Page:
Teaching Kids About Discipleship

Teaching Kids About Discipleship - Parenting Like HannahWhen our children are old enough to really understand the concept of sin and the impact of sin in their lives, we call that the age of accountability. Scriptures teach us when each of us reaches that age, we have a decision to make. We must decide if we will obey God and be baptized for the forgiveness of our sins, or walk away and live our lives in pursuit of our own desires.

Probably the happiest day for a parent (after the birth of their child), is the day their child is baptized.  In many homes, Bibles are searched and studied as the child prepares to make the most important decision of his life. Then the day arrives when your child walks into the baptistry and is immersed for the reemission of her sins. Many parents breathe a sigh of relief. If the child is close to adulthood, the sigh may be huge!

In many homes, the training and Bible studies cease. Your child is a Christian and will grow (or not) in faith as time passes. Unfortunately, when that happens, we miss an enormous opportunity to teach our children about discipleship and how that affects the way they live their lives.

Discipleship is a word many churches no longer use, because some people have chosen to abuse the word and use it to control others. It is sad, because the Biblical concept of a disciple is so rich and can add so much to the Christian walk of our children. The closest thing to a disciple we have in modern society might be an artisan’s apprentice, but discipleship is so much more.

In my next post, I will give you some ideas for helping your children become active disciples. Today, I want to share some things I learned about disciples during the time of Jesus. I think having this background will help us model our own discipleship a little better.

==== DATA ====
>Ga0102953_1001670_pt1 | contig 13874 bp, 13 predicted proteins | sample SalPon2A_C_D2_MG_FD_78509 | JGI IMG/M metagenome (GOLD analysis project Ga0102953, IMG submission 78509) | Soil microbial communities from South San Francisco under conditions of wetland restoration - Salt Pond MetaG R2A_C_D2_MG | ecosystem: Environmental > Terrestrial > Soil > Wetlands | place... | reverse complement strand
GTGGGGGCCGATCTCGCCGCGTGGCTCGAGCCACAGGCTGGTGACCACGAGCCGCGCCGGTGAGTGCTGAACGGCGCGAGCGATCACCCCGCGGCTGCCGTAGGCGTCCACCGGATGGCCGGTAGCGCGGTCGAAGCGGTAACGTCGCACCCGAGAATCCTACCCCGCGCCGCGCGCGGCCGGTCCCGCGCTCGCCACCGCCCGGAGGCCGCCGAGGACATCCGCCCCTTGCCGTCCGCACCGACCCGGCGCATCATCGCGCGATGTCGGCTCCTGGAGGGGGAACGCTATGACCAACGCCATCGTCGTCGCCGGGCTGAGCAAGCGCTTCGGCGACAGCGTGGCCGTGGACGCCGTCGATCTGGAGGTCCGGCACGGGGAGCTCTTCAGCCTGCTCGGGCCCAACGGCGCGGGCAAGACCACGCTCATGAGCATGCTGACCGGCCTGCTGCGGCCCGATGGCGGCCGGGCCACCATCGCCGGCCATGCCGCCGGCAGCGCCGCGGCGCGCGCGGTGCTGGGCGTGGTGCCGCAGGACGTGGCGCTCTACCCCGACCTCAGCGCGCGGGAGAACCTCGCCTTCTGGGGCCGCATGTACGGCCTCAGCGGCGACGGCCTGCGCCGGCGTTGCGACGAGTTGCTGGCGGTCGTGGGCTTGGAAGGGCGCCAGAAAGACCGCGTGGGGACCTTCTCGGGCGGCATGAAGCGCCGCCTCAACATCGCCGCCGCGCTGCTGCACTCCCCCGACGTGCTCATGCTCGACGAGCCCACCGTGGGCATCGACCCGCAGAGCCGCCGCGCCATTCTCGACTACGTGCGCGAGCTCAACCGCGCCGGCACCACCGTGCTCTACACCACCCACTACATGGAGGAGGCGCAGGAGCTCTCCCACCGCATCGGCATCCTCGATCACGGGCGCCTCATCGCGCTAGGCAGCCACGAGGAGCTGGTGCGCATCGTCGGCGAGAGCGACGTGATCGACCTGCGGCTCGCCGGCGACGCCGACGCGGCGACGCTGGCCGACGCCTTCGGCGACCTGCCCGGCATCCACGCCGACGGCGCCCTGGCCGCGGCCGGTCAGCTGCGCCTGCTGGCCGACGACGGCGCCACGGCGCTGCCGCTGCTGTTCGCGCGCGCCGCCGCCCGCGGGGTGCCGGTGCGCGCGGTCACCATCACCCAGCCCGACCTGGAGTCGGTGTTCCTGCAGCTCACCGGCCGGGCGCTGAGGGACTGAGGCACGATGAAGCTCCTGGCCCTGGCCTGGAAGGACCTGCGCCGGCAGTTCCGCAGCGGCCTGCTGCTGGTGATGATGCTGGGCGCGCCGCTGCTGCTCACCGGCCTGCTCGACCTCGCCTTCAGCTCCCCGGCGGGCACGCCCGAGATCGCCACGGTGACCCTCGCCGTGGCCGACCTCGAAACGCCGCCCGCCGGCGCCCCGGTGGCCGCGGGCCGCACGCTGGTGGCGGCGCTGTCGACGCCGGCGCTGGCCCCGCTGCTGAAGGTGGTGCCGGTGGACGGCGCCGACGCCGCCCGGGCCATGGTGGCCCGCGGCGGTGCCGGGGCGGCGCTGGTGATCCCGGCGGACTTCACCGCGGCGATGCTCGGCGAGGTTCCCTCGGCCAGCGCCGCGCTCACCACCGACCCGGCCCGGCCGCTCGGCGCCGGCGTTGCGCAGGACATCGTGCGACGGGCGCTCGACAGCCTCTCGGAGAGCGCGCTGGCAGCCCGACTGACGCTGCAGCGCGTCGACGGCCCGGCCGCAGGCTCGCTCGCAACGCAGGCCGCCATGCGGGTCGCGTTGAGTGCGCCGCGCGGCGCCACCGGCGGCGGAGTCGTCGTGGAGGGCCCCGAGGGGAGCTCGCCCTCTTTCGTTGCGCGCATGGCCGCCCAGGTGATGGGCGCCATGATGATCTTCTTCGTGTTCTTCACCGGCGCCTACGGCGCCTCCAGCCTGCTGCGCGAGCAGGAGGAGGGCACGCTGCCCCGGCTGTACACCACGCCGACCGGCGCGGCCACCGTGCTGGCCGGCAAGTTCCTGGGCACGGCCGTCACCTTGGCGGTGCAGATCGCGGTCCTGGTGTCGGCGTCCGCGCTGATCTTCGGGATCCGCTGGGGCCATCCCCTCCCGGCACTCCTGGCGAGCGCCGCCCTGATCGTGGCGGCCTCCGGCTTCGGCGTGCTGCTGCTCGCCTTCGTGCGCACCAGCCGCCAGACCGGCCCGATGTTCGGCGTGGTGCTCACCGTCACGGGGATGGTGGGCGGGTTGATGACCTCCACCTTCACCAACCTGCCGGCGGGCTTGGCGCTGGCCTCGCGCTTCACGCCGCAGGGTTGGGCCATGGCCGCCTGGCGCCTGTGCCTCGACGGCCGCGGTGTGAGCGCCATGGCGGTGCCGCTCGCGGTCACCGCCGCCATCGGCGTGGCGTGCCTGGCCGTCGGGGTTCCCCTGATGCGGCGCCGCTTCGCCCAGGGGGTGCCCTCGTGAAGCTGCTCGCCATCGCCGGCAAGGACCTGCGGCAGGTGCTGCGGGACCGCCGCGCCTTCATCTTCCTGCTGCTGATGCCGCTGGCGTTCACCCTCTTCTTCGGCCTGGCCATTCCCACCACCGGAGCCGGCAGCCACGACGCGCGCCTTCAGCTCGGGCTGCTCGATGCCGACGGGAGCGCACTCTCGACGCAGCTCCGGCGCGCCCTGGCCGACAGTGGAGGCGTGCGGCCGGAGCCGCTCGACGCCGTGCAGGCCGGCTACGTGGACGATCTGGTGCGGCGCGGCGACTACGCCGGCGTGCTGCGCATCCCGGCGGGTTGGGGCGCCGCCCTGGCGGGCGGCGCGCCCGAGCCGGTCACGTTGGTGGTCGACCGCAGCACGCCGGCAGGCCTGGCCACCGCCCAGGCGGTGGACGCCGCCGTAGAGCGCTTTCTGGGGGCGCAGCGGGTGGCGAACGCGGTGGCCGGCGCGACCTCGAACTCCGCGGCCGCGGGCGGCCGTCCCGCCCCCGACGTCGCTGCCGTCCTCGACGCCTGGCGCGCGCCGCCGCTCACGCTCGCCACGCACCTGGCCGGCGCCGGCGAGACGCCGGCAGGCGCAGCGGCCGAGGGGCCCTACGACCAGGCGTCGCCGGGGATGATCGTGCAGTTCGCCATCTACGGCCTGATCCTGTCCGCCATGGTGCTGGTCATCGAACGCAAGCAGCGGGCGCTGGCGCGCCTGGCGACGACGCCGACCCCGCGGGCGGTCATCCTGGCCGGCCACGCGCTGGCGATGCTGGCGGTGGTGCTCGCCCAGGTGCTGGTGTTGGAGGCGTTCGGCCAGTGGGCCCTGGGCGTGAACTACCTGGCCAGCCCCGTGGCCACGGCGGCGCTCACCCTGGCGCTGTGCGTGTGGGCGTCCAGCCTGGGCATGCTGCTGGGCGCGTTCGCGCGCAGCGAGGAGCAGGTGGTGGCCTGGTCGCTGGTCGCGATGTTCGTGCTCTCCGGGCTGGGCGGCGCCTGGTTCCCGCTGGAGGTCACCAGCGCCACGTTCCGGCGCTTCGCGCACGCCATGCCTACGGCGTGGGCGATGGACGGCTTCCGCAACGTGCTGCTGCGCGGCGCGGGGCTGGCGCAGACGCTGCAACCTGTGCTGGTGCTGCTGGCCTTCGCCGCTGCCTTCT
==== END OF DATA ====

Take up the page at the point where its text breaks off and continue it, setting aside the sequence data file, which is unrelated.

• Disciples were very common in the time of Christ. They followed various rabbis (teachers).
  • A person had to request from the rabbi permission to become a disciple. Without the permission of the rabbi, one could not become a disciple.
  • Disciples often sacrificed careers, homes, family and friends to travel around with the rabbi, often under harsh conditions.
  • The disciple was to place the needs of the rabbi over even the needs of family. The saying was basically, “a father only gives you life, but the rabbi gives you wisdom”.
  • Disciples had to agree to totally submit to the rabbi’s interpretation of the scriptures and how it applied to their lives.
  • Disciples had significant daily interaction with and teaching from their rabbi.
  • Disciples were expected not to just follow a list of rules, but understand why they were rules.
  • Disciples often copied everything about their rabbi.
  • Disciples were viewed as zealous, enthusiastic supporters of their rabbi.

Jesus had those same expectations of his disciples and even added a few more that were not common in his time.

  • Jesus expected his disciples to serve others.
  • Jesus expected his disciples to act as brothers and not “rabbi” each other.
  • Jesus encouraged women disciples.
  • Jesus focused not just on the words and actions of people, but mainly on their hearts.

You can see, discipleship is hard to achieve by just showing up for Church services once a week and praying at meals. In my next post, I will give you some ideas of practical ways to help your children move towards becoming active disciples of God.

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Fix these words of mine in your hearts and minds; tie them as symbols on your hands and bind them on your foreheads. Teach them to your children, talking about them when you sit at home and when you walk along the road, when you lie down and when you get up. (Deuteronomy 11:18-19 NIV)